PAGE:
Leadership styles make or break an organisation’s culture. People admire leaders who are savvy, humble and smart. Diversity is a bonus, too.
There is such a thing as following to lead. It sounds confusing but if you look closely at leaders and what they say – and more importantly, do – it becomes apparent that most have one thing in common: they care about what’s happening around them. Not only that, but they actively keep up with what’s going on in the tech space.
It’s less about predicting the future and more about being prepared and staying informed. Good leaders listen to their staff and they listen to each other; that way they can learn.
Already this year, we have heard from some cutting-edge leaders in cybersecurity, AI, automation, data protection, HR, transport tech and more. All have predictions, hopes, fears and warnings for the year ahead in their respective areas of expertise.
But what about leadership itself? What are the leadership-related trends we should all be thinking about? You can of course go in-depth and follow our regular interview slots with leaders, such as Five-Minute CIO and Leader’s Insights, but for a quick rundown of leaders need to have at the top of the agenda, read on.
People want humanity and empathy from leaders, as well as strength and common sense. When it comes to retaining and attracting talent in workplaces, how a leader presents themselves really matters.
Before Christmas, recruitment firm Robert Walters surveyed 2,000 workers in Ireland to find out what they want in a leader. More than one-third said they would reject a job offer if they disliked the company’s CEO, proving that principles and public image are important for managers to master if they want a good team behind them.
In today’s world, where image is so important and people take pride in asserting their views, humility is necessary even for those at the top. They should take heed of the likes of Elon Musk; yes, he is still a billionaire and many admire him, but he has arguably tanked Twitter’s finances since he took it over. His litany of staff cuts at the company now known as X did not help his cause either. His critics will no doubt be thrilled if X fails further, and he only has himself to blame.
Contrast Musk’s leadership style with that of Sam Altman’s. The OpenAI CEO has weathered his fair share of controversies, too – especially around the trustworthiness of OpenAI’s new tech. Yet, when he was ousted by the company board, it was a mass protest by OpenAI’s employees that allegedly led to his reinstatement. His leadership style is more understated than Musk’s and he doesn’t make very many controversial public statements.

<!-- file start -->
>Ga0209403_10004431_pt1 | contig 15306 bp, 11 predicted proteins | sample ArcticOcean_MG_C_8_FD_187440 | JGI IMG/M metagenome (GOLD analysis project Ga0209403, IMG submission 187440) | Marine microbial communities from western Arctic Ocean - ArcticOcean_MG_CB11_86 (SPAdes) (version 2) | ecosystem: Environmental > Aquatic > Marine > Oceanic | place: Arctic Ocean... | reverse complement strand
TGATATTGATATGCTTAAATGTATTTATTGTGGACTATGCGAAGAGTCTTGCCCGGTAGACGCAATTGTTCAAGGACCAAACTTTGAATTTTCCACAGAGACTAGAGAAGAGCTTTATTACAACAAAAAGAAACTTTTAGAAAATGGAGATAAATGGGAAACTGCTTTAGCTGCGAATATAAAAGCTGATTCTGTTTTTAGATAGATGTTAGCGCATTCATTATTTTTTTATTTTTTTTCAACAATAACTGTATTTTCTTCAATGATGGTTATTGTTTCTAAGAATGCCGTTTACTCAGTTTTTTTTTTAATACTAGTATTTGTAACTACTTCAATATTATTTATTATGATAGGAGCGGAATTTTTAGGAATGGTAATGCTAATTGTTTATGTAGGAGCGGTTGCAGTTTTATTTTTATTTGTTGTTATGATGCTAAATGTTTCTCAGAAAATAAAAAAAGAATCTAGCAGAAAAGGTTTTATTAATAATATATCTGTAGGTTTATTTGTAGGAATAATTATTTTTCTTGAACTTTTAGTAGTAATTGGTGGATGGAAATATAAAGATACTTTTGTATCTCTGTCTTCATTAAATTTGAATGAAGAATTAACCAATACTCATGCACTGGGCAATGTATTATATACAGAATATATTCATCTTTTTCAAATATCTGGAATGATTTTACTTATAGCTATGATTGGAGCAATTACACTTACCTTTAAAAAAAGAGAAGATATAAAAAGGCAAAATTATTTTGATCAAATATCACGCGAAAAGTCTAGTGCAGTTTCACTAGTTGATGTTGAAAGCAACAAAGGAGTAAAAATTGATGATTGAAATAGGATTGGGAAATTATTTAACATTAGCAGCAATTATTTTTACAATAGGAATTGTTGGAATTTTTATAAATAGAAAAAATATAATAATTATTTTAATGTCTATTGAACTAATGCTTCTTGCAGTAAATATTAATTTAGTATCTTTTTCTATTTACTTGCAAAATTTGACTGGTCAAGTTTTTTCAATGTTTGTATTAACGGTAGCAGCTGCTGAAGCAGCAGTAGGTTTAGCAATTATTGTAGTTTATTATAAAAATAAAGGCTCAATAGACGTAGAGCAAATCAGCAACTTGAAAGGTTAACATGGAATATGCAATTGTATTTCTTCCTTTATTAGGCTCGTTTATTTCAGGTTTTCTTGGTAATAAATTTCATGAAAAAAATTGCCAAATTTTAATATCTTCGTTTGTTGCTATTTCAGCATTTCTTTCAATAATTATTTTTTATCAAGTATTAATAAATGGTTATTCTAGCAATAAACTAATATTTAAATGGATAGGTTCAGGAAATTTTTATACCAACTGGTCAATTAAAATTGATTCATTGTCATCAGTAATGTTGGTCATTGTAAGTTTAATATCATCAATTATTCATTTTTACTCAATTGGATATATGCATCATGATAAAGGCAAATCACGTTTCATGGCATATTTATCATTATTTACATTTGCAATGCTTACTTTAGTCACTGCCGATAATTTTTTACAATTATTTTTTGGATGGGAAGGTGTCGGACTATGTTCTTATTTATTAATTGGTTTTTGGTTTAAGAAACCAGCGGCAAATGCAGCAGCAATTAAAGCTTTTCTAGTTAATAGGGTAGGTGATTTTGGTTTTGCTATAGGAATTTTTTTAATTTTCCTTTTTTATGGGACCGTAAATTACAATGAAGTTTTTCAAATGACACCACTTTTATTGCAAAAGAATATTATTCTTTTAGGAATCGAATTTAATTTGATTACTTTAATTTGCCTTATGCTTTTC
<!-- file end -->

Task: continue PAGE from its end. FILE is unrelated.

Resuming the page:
However, as Robert Walters’ Ireland country manager Suzanne Feeney pointed out, keeping one’s counsel isn’t always advisable either. Leaders have to be willing to stick their proverbial necks out for their values or risk being seen as weak.
“Anyone who has a significant ‘voice’ is feeling the pressure to use it wisely – and increasingly are expected to comment or provide a perspective on a host of different issues,” said Feeney.
“With this ‘voice’ comes judgement – and our polls showcase that prospective employees are in fact making career decisions based on a CEO’s opinion, or lack of.”
Leaders would do well to remember it’s a tough world out there, so tread carefully – and don’t put your foot in your mouth.
In: people and morale
According to the Robert Walters poll, almost half of professionals feel that the CEO has the biggest impact on a company’s culture with a further third stating mid-management are just as influential.
That means leaders really, really matter when it comes to how employees and the overall company performs.
Leaders might think they are being humble – and fallible – when they say that employees make the culture of an organisation, but do employees agree?
It seems not, as just 17pc of Robert Walters’ respondents agreed that it is employees who influence workplace culture.
“CEOs and senior leaders will play a crucial role in turnover, attraction and retention rates,” said Feeney of the months ahead.
It’s up to leaders to lead by example, but according to the first point, lead with humility, too. It’s a minefield out there …
Out: generational leadership
Yurik Paroubek, a US-based leader of teams in the financial and tech sector, reckons that generational leadership is gradually becoming a thing of the past. People don’t care what age their boss is as long as they can respect them and feel respected in turn.
“People tend to generalise and stereotype different generations and how they like to be led. However, leadership is not solely determined by the generation one belongs to, but rather by various factors such as past experiences, upbringing, adaptability to team composition and environment and learning style,” he says.
Leaders are normally older because experience and wisdom comes with age, but they don’t have to be. Most of us know that stereotyping people based on what they look like or their background is not conducive to a good working environment – and why shouldn’t that apply to our bosses too?
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